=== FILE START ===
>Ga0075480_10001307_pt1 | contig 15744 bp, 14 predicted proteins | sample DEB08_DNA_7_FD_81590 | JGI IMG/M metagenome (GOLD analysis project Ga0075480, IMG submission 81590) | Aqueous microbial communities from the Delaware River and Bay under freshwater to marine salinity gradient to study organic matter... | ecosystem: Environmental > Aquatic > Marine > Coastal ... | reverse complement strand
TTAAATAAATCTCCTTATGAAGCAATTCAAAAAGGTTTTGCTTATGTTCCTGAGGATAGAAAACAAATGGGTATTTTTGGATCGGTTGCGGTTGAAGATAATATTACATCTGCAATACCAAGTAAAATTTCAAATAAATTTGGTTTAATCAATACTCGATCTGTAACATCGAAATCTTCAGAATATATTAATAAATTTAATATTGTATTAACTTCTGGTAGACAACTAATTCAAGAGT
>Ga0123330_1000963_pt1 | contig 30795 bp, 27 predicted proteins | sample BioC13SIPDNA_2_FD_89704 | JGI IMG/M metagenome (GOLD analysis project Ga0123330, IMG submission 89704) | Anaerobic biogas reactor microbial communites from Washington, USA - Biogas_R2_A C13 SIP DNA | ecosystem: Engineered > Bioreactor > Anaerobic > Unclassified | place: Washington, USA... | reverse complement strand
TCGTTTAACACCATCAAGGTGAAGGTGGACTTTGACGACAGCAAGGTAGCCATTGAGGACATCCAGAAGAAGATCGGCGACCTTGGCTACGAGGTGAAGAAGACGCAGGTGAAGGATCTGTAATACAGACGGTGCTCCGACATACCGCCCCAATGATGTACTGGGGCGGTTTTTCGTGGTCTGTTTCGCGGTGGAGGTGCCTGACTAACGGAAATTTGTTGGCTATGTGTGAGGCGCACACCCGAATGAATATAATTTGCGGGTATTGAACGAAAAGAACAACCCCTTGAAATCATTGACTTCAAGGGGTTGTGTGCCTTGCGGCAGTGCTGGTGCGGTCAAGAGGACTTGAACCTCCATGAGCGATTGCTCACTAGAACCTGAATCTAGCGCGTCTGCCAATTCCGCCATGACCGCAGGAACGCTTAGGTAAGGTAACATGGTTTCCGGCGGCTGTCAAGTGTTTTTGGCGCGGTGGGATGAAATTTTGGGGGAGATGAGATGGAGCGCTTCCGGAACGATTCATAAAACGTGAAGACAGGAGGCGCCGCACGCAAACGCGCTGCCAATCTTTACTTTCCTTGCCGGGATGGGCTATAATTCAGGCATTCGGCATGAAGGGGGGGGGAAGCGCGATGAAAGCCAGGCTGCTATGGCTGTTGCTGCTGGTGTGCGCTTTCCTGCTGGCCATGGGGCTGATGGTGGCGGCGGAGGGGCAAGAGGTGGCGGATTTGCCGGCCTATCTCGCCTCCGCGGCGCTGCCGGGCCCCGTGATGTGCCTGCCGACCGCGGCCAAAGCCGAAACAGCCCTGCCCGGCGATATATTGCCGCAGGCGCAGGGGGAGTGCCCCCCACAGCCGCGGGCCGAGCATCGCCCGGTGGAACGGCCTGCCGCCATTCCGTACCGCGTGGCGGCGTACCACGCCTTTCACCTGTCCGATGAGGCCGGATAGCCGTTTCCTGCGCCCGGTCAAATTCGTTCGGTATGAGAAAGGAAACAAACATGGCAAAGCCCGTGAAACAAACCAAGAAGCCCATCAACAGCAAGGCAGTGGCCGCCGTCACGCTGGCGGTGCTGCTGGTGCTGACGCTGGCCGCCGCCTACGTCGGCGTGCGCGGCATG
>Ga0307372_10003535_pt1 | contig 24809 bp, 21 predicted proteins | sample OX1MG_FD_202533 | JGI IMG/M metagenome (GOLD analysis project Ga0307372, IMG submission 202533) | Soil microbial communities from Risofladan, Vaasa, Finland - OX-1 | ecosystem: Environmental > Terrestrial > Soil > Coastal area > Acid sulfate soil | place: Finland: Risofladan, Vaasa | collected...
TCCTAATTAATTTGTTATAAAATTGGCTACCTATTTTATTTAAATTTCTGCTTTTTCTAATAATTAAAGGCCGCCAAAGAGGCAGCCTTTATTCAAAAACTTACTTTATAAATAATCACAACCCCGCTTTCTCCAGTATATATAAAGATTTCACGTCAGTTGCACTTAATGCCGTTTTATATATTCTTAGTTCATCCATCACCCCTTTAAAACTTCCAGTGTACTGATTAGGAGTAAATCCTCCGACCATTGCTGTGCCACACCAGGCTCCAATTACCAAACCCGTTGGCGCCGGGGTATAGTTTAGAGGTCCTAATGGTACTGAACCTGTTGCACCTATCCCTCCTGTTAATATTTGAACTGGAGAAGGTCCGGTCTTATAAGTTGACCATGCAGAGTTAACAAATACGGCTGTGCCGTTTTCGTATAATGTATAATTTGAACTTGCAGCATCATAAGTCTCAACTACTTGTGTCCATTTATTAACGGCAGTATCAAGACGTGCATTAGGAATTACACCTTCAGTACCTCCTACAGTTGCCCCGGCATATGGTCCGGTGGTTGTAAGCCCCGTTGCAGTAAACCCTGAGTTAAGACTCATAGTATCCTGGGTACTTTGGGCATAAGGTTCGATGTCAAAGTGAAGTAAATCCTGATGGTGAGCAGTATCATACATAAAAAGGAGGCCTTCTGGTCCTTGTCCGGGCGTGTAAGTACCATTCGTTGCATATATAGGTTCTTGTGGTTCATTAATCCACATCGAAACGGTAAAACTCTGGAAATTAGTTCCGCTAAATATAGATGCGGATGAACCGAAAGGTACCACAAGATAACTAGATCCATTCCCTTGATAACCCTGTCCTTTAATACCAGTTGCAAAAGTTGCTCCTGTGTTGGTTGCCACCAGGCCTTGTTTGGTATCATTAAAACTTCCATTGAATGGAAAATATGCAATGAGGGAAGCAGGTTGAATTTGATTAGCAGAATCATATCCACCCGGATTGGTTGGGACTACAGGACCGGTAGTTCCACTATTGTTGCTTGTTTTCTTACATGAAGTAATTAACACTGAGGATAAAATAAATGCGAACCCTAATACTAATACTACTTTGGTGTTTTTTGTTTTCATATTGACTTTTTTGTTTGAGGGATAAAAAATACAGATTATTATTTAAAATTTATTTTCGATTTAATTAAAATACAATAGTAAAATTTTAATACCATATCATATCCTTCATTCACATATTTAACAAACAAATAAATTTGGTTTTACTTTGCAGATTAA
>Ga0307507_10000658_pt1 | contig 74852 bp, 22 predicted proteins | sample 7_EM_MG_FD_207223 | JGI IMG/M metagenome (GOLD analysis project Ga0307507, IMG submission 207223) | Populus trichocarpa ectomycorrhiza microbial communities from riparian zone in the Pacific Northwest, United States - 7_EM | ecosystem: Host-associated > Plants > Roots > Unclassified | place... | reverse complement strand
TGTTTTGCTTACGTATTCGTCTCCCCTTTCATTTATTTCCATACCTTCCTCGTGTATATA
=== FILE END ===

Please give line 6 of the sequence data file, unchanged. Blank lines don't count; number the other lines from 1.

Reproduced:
TCCTAATTAATTTGTTATAAAATTGGCTACCTATTTTATTTAAATTTCTGCTTTTTCTAATAATTAAAGGCCGCCAAAGAGGCAGCCTTTATTCAAAAACTTACTTTATAAATAATCACAACCCCGCTTTCTCCAGTATATATAAAGATTTCACGTCAGTTGCACTTAATGCCGTTTTATATATTCTTAGTTCATCCATCACCCCTTTAAAACTTCCAGTGTACTGATTAGGAGTAAATCCTCCGACCATTGCTGTGCCACACCAGGCTCCAATTACCAAACCCGTTGGCGCCGGGGTATAGTTTAGAGGTCCTAATGGTACTGAACCTGTTGCACCTATCCCTCCTGTTAATATTTGAACTGGAGAAGGTCCGGTCTTATAAGTTGACCATGCAGAGTTAACAAATACGGCTGTGCCGTTTTCGTATAATGTATAATTTGAACTTGCAGCATCATAAGTCTCAACTACTTGTGTCCATTTATTAACGGCAGTATCAAGACGTGCATTAGGAATTACACCTTCAGTACCTCCTACAGTTGCCCCGGCATATGGTCCGGTGGTTGTAAGCCCCGTTGCAGTAAACCCTGAGTTAAGACTCATAGTATCCTGGGTACTTTGGGCATAAGGTTCGATGTCAAAGTGAAGTAAATCCTGATGGTGAGCAGTATCATACATAAAAAGGAGGCCTTCTGGTCCTTGTCCGGGCGTGTAAGTACCATTCGTTGCATATATAGGTTCTTGTGGTTCATTAATCCACATCGAAACGGTAAAACTCTGGAAATTAGTTCCGCTAAATATAGATGCGGATGAACCGAAAGGTACCACAAGATAACTAGATCCATTCCCTTGATAACCCTGTCCTTTAATACCAGTTGCAAAAGTTGCTCCTGTGTTGGTTGCCACCAGGCCTTGTTTGGTATCATTAAAACTTCCATTGAATGGAAAATATGCAATGAGGGAAGCAGGTTGAATTTGATTAGCAGAATCATATCCACCCGGATTGGTTGGGACTACAGGACCGGTAGTTCCACTATTGTTGCTTGTTTTCTTACATGAAGTAATTAACACTGAGGATAAAATAAATGCGAACCCTAATACTAATACTACTTTGGTGTTTTTTGTTTTCATATTGACTTTTTTGTTTGAGGGATAAAAAATACAGATTATTATTTAAAATTTATTTTCGATTTAATTAAAATACAATAGTAAAATTTTAATACCATATCATATCCTTCATTCACATATTTAACAAACAAATAAATTTGGTTTTACTTTGCAGATTAA